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Sussex ecologist to deliver Royal Institution’s Christmas lectures

University of Sussex ecologist Professor Sue Hartley has been chosen to give this year's prestigious Royal Institution Christmas Lectures.

The lectures, which began with Michael Faraday in 1825 and are aimed at a junior audience, will be broadcast on More 4 during Christmas week.

Professor Hartley's five lectures will explore the ingenious weapons that have emerged in the evolutionary "arms race" between plants and animals for the past 300 million years. Using a variety of strange and wonderful species to illustrate her themes, she will talk about plant poisons, how animals use plants for their own defences and new environmental threats to our green world.

She says: "I am delighted to be offered the opportunity to deliver the Royal Institution Christmas lectures this year. With all the environmental challenges we face at the moment, there has never been a more important time to encourage young people to get involved in science and I feel privileged to be contributing to that process."

Previous eminent scientists to have delivered the lectures include James Dewar, David Attenborough and Richard Dawkins. Professor Hartley is only the fourth woman to be given the honour.

Director of the Royal Institution Baroness Susan Greenfield, who was the first woman to give the lectures, says: "I am happy that we have such a charismatic and engaging lecturer delivering on a topic of immediate interest to so many people. "

In congratulating Professor Hartley, University of Sussex Vice-Chancellor Professor Michael Farthing says:  "I am sure that viewers of this year's Christmas Lectures will be captivated by Professor Hartley. She has that special gift of being able to deliver sound science in an entertaining and accessible way. This is a great honour for her and for the University of Sussex."

Professor Hartley is a world-leading authority on how plants and herbivores interact. She has served as vice-president of the British Ecological Society (2004-2007) and has advised the Government and EU on environmental issues.

She has also worked extensively with schools and young people in promoting the public understanding of science, and is one of four University of Sussex lecturers taking part in an Art of Science event for this year's Adur Arts Festival (June 5-21).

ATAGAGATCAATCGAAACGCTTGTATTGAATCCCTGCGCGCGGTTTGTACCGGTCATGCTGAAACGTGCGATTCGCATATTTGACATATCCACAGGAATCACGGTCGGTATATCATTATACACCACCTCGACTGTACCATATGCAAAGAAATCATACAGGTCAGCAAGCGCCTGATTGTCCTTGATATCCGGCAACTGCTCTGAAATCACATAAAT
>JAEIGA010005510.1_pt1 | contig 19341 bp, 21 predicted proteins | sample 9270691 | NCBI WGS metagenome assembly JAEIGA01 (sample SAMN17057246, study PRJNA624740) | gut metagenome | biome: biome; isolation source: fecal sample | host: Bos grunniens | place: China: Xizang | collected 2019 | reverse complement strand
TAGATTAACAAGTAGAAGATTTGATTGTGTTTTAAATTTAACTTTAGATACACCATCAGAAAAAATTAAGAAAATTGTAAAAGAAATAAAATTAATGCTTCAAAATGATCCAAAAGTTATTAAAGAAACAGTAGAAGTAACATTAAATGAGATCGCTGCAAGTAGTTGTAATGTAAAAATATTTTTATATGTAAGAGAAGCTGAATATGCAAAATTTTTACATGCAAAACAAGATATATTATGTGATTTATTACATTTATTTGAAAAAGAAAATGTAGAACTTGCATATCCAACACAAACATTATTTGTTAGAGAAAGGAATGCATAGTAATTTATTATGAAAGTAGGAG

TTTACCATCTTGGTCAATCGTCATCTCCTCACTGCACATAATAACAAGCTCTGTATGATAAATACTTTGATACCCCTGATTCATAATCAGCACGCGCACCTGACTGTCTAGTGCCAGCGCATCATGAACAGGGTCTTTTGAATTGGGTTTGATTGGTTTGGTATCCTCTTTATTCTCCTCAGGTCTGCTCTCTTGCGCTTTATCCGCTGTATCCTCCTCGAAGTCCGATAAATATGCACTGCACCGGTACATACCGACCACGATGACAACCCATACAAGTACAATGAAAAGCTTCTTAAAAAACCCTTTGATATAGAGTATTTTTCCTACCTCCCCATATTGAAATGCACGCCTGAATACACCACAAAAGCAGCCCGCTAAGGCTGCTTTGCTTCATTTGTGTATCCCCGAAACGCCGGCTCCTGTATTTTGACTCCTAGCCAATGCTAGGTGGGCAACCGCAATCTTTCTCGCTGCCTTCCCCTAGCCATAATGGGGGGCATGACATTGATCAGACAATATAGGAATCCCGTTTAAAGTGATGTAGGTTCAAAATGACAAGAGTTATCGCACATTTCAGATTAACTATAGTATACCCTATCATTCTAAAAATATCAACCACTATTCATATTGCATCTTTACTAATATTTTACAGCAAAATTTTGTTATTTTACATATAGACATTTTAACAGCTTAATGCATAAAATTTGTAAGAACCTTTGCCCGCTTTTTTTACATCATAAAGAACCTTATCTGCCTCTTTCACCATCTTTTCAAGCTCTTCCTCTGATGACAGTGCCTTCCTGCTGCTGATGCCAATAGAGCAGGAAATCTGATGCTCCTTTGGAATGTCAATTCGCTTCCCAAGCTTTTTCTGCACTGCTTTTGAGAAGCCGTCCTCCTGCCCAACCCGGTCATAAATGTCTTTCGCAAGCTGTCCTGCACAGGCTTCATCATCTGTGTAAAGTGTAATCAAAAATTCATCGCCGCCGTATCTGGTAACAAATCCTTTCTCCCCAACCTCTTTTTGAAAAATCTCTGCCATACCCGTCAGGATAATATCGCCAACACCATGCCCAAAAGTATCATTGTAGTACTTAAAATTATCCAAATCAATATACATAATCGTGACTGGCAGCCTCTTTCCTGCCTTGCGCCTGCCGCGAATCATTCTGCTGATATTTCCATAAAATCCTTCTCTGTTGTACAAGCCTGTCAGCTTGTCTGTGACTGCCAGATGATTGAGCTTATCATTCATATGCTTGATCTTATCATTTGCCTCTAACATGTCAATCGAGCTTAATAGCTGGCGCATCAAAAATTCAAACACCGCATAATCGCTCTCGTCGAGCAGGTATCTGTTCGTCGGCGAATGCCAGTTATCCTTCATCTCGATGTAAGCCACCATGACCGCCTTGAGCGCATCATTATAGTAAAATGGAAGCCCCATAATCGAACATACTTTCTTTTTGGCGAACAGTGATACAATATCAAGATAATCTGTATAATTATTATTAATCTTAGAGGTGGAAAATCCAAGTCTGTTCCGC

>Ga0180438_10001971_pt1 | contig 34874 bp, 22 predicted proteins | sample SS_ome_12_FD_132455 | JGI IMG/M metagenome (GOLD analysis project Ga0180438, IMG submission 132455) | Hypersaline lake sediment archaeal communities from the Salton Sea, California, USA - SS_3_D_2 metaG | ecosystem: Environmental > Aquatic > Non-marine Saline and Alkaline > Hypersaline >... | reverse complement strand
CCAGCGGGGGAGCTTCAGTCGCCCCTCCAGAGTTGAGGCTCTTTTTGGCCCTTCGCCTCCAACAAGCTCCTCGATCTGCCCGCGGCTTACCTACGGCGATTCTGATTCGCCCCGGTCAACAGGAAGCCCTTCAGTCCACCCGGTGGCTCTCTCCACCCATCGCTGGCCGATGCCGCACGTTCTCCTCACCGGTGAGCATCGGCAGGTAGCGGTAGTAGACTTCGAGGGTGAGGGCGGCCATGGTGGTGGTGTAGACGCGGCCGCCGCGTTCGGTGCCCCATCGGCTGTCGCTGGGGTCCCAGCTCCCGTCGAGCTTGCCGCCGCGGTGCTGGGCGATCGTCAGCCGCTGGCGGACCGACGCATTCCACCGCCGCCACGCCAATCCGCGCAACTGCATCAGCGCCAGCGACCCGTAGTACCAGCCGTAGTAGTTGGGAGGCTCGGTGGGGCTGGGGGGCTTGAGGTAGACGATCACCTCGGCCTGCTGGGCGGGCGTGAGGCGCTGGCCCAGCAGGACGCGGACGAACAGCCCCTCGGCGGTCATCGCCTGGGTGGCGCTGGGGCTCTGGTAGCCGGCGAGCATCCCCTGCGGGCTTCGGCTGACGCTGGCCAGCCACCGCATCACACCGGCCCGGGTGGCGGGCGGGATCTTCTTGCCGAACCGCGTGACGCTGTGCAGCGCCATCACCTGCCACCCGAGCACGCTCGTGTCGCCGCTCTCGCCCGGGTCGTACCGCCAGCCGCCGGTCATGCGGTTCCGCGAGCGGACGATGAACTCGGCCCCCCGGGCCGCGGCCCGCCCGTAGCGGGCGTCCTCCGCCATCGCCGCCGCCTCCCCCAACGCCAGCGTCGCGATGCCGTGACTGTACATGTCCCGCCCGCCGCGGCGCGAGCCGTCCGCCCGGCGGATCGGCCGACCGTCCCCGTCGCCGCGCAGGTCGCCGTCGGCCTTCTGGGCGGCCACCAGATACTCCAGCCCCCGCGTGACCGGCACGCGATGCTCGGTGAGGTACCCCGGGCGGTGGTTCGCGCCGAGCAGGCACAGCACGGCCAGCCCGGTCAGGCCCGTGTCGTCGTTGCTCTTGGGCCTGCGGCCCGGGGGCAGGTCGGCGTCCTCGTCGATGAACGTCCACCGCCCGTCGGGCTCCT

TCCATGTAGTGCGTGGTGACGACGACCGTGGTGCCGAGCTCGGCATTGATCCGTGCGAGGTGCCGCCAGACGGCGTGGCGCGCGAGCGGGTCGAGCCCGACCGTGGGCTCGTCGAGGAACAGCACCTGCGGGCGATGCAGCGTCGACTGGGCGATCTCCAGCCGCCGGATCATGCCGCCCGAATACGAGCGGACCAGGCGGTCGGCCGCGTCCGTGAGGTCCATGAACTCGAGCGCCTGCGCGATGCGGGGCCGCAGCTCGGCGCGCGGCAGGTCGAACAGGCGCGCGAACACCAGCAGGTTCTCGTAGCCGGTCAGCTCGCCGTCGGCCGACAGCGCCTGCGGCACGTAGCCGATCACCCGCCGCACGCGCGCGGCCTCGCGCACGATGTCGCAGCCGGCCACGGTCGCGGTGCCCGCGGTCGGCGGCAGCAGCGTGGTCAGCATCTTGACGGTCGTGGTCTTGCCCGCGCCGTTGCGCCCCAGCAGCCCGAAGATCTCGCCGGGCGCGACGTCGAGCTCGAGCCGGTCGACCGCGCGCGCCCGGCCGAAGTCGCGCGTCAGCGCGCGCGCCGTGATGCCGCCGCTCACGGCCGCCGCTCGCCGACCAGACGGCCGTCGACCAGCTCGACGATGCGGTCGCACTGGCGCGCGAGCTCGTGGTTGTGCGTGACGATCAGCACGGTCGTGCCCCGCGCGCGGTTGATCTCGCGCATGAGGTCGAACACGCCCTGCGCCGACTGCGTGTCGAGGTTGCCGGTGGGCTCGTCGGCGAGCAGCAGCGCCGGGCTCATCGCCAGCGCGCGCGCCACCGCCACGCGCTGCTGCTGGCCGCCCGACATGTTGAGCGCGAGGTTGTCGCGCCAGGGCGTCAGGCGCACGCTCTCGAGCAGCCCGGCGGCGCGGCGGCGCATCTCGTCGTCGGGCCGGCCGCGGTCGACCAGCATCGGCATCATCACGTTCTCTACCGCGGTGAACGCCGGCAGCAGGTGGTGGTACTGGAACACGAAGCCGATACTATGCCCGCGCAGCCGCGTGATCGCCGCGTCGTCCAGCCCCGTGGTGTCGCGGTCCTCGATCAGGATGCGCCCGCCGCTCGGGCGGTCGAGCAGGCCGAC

Notes for editors

Professor Sue Hartley's Grasses Bite Back research video and University of Sussex profile

Information about the Royal Institution:

  • The Christmas Lectures were initiated by Michael Faraday, at a time when organised education for young people was scarce and have continued annually, since 1825, interrupted only during World War II. Watching the lectures has become a British Christmas tradition since they were first broadcast on TV in 1966 and have always inspired generations of children to explore their scientific curiosity.  In a climate where numbers of children following science through to A-Level and higher education is falling, this iconic series of lectures has never been more relevant. When interviewed on the Today Programme, Peter Hatfield, 2009 Young Scientist of the Year named the Christmas Lectures as the reason he became interested in science.  This year's lectures are supported by Microsoft Research. 
  • The Royal Institution is the leading science-based community delivering balanced, relevant understanding of science and its impact on our rapidly changing world. It is dedicated to increasing knowledge, excitement and involvement in science and technology for current and future generations. Since 1799, at the headquarters on Albemarle St, the beginnings of the modern world: electricity, molecular biology and much more have been created.  The Ri is where scientists such Humphrey Davy, Michael Faraday, James Dewar, William and Lawrence Bragg and George Porter discovered 10 chemical elements, won 14 Nobel Prizes.  For more information contact:
  • Kristen Dodd The Royal Institution +44 (0)20 7670 2991 +44 (0)77 5878 5851 Kdodd@ri.ac.uk

By: Jacqui Bealing
Last updated: Thursday, 10 September 2009

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